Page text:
On behalf of the City of San Mateo, our thoughts and prayers go out to Ms. Baker's family and friends.
Below is an article printed by the San Mateo County Times in 2004, detailing Ms. Baker's many contributions to the City of San Mateo.
Battling Jane Baker to be honored
She took a council seat in 1973 to save Sugarloaf Mountain, and
fought to preserve quality of life
By Erin Sherbert
San Mateo County Times
May 6, 2004
SAN MATEO -- The many plaques that cover the walls inside Jane
Baker's Laurelwood home tell a story of an accomplished leader whose
life paved the way for women in politics.
Though Baker, now 80, is best known for being San Mateo's first
female mayor, her success story goes far beyond that.
Baker's political career spans 20 years on the San Mateo City
Council, where she served six times as mayor before stepping down in
And she has much to brag about.
"I saved Sugarloaf Mountain as a start," Baker said from her home.
"I made sure we had trees left; and there were no new park lands
for 30 years before I got onto the council."
Marked as one of San Mateo's most influential leaders, Baker is being
honored at a luncheon Friday, hosted by the League of Women Voters.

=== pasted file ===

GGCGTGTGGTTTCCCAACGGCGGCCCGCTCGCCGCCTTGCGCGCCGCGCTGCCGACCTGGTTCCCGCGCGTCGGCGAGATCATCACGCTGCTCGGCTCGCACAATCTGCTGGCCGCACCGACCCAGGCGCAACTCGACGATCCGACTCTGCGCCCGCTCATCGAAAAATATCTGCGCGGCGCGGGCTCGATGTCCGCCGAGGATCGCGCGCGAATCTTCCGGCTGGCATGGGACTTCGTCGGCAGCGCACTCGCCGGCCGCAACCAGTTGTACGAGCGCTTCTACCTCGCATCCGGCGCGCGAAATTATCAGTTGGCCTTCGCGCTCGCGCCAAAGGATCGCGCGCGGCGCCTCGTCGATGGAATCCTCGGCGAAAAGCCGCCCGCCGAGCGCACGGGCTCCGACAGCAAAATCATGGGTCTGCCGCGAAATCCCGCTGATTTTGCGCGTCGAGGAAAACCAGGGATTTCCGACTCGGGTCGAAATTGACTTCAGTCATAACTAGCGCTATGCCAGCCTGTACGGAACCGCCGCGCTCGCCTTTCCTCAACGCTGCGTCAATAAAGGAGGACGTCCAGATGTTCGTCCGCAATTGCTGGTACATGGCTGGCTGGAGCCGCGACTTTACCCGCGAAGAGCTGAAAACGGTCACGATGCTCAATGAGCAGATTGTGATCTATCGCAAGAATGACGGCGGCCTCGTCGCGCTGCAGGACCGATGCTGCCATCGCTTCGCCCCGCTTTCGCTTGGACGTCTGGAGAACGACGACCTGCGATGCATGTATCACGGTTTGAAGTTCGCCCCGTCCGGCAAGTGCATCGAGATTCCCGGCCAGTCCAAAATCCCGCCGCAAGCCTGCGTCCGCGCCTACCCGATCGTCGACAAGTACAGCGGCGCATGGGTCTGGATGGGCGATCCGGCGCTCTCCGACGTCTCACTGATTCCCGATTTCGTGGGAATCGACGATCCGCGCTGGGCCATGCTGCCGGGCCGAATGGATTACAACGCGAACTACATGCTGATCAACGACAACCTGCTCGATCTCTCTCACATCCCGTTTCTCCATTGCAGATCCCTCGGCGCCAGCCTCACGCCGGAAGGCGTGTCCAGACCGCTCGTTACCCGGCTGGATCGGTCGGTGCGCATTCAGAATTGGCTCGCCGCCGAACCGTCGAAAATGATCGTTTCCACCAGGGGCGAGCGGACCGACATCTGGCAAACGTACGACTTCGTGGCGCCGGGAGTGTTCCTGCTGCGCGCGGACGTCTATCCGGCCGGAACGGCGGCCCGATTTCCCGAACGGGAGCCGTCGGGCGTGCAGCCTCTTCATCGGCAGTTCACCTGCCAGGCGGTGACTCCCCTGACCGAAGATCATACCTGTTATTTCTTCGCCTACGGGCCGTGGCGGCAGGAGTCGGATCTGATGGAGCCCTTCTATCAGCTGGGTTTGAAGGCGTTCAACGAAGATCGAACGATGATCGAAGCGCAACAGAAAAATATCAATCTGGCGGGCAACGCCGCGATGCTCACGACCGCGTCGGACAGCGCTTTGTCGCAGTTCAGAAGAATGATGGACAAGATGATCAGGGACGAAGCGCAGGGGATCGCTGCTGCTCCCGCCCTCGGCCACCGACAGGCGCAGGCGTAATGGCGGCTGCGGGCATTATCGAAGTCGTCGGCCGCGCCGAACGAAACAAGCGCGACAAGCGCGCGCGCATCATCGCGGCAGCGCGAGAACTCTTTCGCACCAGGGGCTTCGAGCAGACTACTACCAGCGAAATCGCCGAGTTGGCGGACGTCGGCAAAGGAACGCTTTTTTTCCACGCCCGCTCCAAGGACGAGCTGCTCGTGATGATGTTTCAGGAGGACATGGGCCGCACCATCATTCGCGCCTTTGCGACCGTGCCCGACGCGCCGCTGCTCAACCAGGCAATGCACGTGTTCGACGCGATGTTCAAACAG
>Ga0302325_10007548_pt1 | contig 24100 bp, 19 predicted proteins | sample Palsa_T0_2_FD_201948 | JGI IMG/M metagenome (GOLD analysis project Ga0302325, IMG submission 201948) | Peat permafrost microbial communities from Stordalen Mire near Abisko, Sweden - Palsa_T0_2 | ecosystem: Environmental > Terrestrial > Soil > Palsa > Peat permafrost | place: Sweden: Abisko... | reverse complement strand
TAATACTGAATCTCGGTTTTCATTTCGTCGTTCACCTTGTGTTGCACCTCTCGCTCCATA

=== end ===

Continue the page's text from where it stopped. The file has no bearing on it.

More than 130 people have signed up to attend, including her friends
and former colleagues.
"Everyone loved Jane Baker," said Tom Mack, a San Mateo resident who
served on the council with Baker from 1987 to 1991. "She was fair and
objective and very diligent about maintaining the uniqueness of our
Her effort to save Sugarloaf Mountain from being developed into
office space won her a seat on the City Council in 1973 -- a time
when local government was dominated by men.
Her environmentalist platform had become so appealing to voters that
Baker, with just $2,000 in the bank, beat the two incumbents.
"I was surprised," said Baker, adding that there were only 30 female
mayors in the Unites States at the time. "Word got around to vote for
the woman. People wanted a breath of fresh air on the council."
Being the only woman on the council, Baker said, it was difficult at
first to get anything on her agenda done.
She immediately became the minority opinion on the council,
voting "no" on most everything that came her way, including a
proposal to develop a cement plant near a neighborhood.
"She was really a neighborhood and homeowners' representative," said
Supervisor Jerry Hill, who served on the council with Baker in the
1990s. "She was very concerned about preserving the quality of life."
Aside from sitting on the council, Baker chaired the Metropolitan
Transportation Commission; she was active in the League of Women
Voters and American Association University of Women, and played a
major role in shaping the development of the BART extension to the
But after 20 years on the council, Baker retired from politics in
Now, more than a decade later, Baker still likes to talk local
politics. But when it comes to getting involved, Baker tries to
steer clear of City Hall these days.
"I don't miss the problems," Baker said, referring to the city's
budget crisis. "I miss the people."